Leo Sayer is a British singer who was big in the seventies with hits such as “You Make Me Feel Like Dancing” and “When I Need You”. Sayer now lives in Australia.

“When I Need You” is a hit song released by English-Australian singer Leo Sayer in 1976. It was written by Albert Hammon and Carole Baker, and Hammond was the first to record the song, in 1976. Sayer’s is the most famous version, but it has been recorded by many famous names such as Perry Como, Rod Stewart, Celine Dion and Julio Iglesias.

42 Hunchbacked lab assistant : IGOR

In the world of movies, Igor has been the assistant to Dracula, Frankenstein and Young Frankenstein among others. Igor is almost invariably portrayed as a hunchback.

43 Voguish term that doesn’t come from a bee? : BUZZ PHRASE

There are over 16,000 species of bees, with the best-known probably being the western honey bee, the most common of the honey bees worldwide. Bees feed on nectar and pollen, and in so doing play a crucial role in the pollination of many plants. That’s one of the main reasons there is great concern about diminishing populations of wild bees.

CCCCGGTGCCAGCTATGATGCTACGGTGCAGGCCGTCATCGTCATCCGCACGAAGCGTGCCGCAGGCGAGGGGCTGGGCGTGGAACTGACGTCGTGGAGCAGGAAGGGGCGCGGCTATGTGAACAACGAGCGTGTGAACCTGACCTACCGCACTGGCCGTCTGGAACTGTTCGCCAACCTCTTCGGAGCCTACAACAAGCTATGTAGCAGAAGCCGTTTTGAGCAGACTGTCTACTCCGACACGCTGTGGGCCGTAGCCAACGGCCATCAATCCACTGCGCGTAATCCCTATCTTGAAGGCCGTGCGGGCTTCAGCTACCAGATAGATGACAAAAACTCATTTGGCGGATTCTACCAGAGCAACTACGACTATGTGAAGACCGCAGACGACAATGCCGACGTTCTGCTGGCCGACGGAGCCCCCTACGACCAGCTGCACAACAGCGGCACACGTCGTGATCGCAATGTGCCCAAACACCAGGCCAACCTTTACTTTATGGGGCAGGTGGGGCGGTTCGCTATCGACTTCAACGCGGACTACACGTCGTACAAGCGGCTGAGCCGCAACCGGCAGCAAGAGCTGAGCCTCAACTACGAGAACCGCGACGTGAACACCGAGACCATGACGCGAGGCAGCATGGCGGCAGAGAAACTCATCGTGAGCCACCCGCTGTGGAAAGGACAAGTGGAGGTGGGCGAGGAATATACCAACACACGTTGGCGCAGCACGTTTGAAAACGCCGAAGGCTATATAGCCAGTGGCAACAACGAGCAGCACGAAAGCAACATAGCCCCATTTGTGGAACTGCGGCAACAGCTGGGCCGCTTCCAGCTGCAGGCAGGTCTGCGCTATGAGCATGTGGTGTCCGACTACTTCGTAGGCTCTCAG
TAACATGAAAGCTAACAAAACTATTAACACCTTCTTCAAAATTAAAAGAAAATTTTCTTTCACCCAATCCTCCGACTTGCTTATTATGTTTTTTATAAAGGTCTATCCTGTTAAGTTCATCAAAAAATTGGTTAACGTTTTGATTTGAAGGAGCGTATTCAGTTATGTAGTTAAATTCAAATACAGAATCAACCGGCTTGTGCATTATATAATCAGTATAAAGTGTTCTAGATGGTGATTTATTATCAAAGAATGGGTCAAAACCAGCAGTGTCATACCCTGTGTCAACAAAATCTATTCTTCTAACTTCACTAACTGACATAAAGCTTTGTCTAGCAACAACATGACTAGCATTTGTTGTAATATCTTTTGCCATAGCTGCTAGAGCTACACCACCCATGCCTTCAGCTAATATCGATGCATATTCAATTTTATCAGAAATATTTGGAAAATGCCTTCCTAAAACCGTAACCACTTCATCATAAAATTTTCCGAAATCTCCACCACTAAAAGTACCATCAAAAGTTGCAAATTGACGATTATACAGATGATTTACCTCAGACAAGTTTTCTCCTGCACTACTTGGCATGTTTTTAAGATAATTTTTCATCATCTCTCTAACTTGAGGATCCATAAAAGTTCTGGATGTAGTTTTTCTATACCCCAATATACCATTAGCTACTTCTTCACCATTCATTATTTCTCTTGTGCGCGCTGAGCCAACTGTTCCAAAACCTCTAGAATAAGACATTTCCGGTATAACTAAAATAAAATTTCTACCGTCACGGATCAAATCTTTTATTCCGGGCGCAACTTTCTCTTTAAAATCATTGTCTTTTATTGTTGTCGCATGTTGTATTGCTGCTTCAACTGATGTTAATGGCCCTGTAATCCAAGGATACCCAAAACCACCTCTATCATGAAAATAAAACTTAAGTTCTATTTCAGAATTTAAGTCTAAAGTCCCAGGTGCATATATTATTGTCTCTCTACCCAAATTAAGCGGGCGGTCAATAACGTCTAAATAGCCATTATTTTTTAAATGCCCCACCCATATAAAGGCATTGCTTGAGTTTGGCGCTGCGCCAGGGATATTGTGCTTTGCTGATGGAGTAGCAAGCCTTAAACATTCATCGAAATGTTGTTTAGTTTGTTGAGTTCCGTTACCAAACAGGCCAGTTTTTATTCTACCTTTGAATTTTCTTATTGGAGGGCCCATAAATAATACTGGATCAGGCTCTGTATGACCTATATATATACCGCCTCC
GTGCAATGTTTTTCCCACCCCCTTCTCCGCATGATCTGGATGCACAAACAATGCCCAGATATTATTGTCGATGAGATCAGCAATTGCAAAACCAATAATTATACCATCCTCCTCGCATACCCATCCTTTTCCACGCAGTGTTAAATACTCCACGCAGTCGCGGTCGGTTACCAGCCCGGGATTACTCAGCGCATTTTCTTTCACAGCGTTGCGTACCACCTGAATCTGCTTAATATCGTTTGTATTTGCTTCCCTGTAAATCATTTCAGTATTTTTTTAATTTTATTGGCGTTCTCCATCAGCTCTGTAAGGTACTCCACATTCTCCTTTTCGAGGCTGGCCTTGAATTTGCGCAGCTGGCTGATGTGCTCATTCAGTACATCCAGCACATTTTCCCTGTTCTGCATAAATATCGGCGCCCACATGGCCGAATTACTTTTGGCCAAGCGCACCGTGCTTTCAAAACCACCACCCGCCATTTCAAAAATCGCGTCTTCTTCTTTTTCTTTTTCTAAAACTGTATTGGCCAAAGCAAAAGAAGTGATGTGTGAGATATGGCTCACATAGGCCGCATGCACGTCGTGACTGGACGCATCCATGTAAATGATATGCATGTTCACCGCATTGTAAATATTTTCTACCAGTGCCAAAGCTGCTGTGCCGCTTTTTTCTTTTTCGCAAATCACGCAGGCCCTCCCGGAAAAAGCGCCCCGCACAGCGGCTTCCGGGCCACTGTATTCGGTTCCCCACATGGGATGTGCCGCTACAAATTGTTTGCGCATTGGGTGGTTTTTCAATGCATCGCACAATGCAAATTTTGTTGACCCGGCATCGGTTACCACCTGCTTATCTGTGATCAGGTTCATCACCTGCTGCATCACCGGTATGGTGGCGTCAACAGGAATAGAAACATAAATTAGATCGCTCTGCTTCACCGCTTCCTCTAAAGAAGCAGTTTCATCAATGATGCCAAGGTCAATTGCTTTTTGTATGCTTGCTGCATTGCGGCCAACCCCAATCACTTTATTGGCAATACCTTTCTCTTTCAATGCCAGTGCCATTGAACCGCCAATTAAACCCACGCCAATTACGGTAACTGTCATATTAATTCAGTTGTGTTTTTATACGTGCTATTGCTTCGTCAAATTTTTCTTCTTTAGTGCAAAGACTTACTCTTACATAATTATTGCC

46 Daly of “Judging Amy” : TYNE

Actress Tyne Daly really came into the public eye playing Detective Lacey in “Cagney and Lacey”. From 1999 to 2005, Daly played the mother of the title character in the TV show “Judging Amy”.

47 Three-vowel African river : UELE

The Uele River is a tributary to the Ubangi River, and is found in the Democratic Republic of the Congo. The Uele is the 5th longest river in Africa. There are lengths of the river that appear bright red in color due to iron oxide pollution.

50 Military “pineapples” : GRENADES

Our word “grenade”, used for a small explosive missile, came via French from the word for the pomegranate fruit. The name reflects the similarity between the seed-filled fruit and the powder-filled, fragmentation bomb. Grenades also resemble pineapples in appearance, and so sometimes are called “pineapples”.